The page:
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Duplicate Struyks Story For Minority Businesses
The long-held fears associated with the mergers and acquisitions which rob the Grand Rapids metro area of locally held companies — and local reinvestment — are made more real with the passing of Old Kent Bank this year to Cincinnati-based Fifth Third. Old Kent’s former chieftains John Canepa and Richard Gillette, along with former Union Bank/NBD President David Frey were instrumental in shaping a city renaissance, beginning with Vandenberg Plaza and the Pantlind Hotel. So the Tickets Plus “comeback” story this week is reason for community celebration.
The Grand Rapids business was launched like a meteor five years ago by the same enterprise opportunity that might have killed it but for the ability of its president Bob Struyk, and two large local corporations which elected to spread a safety net beneath the falling company.
The example meant here, however, is that such support is exactly what must be extended to area minority business owners to further metro area economic growth. A part of this region’s strength is its labor force in a time of dwindling numbers. So, too, is the strength of this area’s economy measured by the number of minority businesses and the prosperity derived from them by this diverse population.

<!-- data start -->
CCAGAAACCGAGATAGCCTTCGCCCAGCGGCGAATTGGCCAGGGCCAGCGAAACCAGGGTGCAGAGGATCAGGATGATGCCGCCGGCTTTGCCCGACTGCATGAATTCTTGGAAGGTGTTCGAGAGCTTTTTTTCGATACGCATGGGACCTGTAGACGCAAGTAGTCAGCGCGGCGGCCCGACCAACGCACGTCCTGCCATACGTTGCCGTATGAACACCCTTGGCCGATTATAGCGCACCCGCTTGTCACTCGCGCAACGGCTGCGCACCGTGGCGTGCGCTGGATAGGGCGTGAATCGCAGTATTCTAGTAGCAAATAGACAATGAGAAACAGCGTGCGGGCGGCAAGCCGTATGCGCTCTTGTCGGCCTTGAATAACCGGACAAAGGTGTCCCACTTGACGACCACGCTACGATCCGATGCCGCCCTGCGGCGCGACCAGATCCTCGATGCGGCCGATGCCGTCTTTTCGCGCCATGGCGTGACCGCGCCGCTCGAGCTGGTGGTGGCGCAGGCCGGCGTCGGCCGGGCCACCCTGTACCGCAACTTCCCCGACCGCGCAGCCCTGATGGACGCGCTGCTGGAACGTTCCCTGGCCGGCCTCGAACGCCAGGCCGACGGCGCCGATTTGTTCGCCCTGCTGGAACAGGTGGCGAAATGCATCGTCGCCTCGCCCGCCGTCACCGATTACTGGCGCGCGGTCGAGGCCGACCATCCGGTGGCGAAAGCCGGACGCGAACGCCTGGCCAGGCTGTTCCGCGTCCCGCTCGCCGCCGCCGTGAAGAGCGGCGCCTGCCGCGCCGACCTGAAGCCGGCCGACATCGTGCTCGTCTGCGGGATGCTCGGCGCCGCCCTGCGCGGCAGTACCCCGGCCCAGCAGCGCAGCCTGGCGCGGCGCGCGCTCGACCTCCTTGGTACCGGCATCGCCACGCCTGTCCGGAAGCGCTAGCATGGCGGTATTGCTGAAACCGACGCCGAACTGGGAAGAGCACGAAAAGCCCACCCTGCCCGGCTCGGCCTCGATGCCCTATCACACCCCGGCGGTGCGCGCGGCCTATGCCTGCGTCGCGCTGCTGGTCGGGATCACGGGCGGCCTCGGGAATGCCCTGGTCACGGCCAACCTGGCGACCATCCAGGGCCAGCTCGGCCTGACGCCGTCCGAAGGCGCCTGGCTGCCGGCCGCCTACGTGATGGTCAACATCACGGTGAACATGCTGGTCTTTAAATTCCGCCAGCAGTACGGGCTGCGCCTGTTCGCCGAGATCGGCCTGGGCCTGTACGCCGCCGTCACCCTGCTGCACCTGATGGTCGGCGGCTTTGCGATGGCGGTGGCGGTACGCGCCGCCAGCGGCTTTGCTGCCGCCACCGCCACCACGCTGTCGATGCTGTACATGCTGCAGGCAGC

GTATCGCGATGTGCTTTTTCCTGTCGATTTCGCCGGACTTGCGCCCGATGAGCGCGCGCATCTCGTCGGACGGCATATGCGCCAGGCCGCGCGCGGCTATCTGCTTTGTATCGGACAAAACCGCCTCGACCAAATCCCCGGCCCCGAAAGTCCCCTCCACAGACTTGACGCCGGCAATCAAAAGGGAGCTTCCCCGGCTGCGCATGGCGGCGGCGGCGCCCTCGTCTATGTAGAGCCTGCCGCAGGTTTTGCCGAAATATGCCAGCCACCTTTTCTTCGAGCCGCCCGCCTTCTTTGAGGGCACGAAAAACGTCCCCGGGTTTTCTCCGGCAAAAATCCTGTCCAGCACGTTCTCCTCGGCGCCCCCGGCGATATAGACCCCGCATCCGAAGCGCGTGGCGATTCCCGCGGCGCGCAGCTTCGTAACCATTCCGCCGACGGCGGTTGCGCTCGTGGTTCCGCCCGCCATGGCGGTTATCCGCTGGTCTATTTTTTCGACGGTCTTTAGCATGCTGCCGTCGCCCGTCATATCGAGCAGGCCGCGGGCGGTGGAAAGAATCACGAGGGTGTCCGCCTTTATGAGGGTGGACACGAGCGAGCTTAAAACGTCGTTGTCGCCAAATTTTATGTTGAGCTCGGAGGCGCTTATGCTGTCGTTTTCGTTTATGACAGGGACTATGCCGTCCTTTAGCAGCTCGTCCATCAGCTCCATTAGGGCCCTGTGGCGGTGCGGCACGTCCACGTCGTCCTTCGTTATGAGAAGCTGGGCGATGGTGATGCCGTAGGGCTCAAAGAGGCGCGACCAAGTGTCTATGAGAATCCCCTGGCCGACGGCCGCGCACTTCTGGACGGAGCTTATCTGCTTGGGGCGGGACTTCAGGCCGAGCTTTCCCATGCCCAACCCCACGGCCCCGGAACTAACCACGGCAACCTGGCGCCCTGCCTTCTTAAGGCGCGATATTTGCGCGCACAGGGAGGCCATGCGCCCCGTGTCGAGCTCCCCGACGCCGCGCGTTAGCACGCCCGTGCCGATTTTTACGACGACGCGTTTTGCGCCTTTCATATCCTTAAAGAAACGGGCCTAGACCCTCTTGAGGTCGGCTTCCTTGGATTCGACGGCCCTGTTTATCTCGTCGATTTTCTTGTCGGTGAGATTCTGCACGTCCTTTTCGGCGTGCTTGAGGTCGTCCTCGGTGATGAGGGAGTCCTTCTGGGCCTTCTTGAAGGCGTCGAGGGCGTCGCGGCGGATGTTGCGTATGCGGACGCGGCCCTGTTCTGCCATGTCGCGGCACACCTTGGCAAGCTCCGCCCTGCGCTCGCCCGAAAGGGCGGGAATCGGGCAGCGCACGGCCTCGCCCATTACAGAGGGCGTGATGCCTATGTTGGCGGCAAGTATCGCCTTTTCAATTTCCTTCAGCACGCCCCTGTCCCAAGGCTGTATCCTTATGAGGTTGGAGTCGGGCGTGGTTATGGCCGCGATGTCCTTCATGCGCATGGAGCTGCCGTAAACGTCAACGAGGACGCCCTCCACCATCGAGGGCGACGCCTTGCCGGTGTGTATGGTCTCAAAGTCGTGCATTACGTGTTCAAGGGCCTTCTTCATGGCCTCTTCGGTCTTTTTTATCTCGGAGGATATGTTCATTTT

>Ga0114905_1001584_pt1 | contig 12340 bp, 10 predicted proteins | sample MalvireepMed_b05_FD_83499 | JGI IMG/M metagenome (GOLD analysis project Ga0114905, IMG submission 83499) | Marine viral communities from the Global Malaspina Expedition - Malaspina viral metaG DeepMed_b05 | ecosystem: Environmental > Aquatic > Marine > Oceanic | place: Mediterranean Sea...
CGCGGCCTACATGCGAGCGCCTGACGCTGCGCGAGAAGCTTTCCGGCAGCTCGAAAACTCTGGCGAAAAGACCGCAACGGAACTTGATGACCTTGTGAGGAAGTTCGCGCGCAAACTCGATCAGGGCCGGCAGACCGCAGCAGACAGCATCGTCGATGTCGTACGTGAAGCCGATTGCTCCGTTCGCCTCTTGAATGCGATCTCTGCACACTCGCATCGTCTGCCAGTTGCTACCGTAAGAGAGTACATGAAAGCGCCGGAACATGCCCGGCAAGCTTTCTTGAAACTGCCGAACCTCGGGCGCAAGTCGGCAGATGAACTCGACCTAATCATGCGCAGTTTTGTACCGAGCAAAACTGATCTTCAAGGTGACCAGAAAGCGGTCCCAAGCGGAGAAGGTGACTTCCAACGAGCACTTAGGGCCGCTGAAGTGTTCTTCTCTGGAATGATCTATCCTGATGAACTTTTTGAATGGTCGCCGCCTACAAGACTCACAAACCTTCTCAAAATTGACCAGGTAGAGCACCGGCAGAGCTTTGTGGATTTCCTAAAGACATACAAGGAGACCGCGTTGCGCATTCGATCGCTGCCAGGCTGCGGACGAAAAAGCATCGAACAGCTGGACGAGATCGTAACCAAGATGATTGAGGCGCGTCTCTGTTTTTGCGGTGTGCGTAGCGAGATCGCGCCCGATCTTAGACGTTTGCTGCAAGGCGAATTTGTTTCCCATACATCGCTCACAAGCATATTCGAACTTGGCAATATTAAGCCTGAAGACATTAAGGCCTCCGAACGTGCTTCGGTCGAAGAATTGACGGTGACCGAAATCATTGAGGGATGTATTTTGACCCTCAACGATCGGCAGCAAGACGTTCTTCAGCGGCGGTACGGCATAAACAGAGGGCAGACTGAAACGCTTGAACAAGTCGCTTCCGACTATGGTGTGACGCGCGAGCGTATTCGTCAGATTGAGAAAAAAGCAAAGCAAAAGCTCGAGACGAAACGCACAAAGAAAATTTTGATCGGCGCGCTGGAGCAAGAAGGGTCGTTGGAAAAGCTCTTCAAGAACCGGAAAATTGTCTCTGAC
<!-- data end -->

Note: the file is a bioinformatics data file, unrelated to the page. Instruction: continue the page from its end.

Tickets Plus was forced to grow up fast five years ago when it first won the bid to act as the ticketing agent for all Van Andel Arena events. It met the challenges of staffing, new outlets and associated problems. There were lessons learned in “holding” tickets to big shows for employees and/or clients. When it lost the next round of bidding to giant TicketMaster, few believed the local company would survive.
Struyk credits two local companies in sustaining his business: retail giant Meijer Inc. and DP Fox Ventures LLC. Even after losing the arena ticketing bid, Fox retained Tickets Plus as the agent for all its Grand Rapids Griffins and Grand Rapids Rampage games.
The value of Meijer’s relationship to the company may be immeasurable in provision of access to the retailer’s fiber-optic network, offering ticket sales services in every Michigan store and Meijer employees to staff the outlets.
Struyk invested in a strong presence on the Internet and diversified the business in sales to other venues, now numbering 94.
The city of Grand Rapids’ minority business catalog and “inclusion” requirement is a giant among the few examples that exist in this region, a point that further demonstrates the necessity for successful businesses to create a network in the private sector.
The Struyk story provides an example of how, and the importance of the city requirements is underscored. The tremendous benefit is the extension of “community stakeholder” status to those who can help maintain the local reinvestment for continued prosperity.